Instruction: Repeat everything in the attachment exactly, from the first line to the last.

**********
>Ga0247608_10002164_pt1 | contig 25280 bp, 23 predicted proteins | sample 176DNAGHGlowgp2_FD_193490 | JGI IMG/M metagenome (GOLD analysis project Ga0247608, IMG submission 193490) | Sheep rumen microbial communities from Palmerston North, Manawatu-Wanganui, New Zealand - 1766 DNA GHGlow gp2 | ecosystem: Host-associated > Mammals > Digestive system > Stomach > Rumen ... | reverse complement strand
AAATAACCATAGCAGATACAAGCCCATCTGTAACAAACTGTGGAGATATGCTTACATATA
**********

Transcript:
>Ga0247608_10002164_pt1 | contig 25280 bp, 23 predicted proteins | sample 176DNAGHGlowgp2_FD_193490 | JGI IMG/M metagenome (GOLD analysis project Ga0247608, IMG submission 193490) | Sheep rumen microbial communities from Palmerston North, Manawatu-Wanganui, New Zealand - 1766 DNA GHGlow gp2 | ecosystem: Host-associated > Mammals > Digestive system > Stomach > Rumen ... | reverse complement strand
AAATAACCATAGCAGATACAAGCCCATCTGTAACAAACTGTGGAGATATGCTTACATATA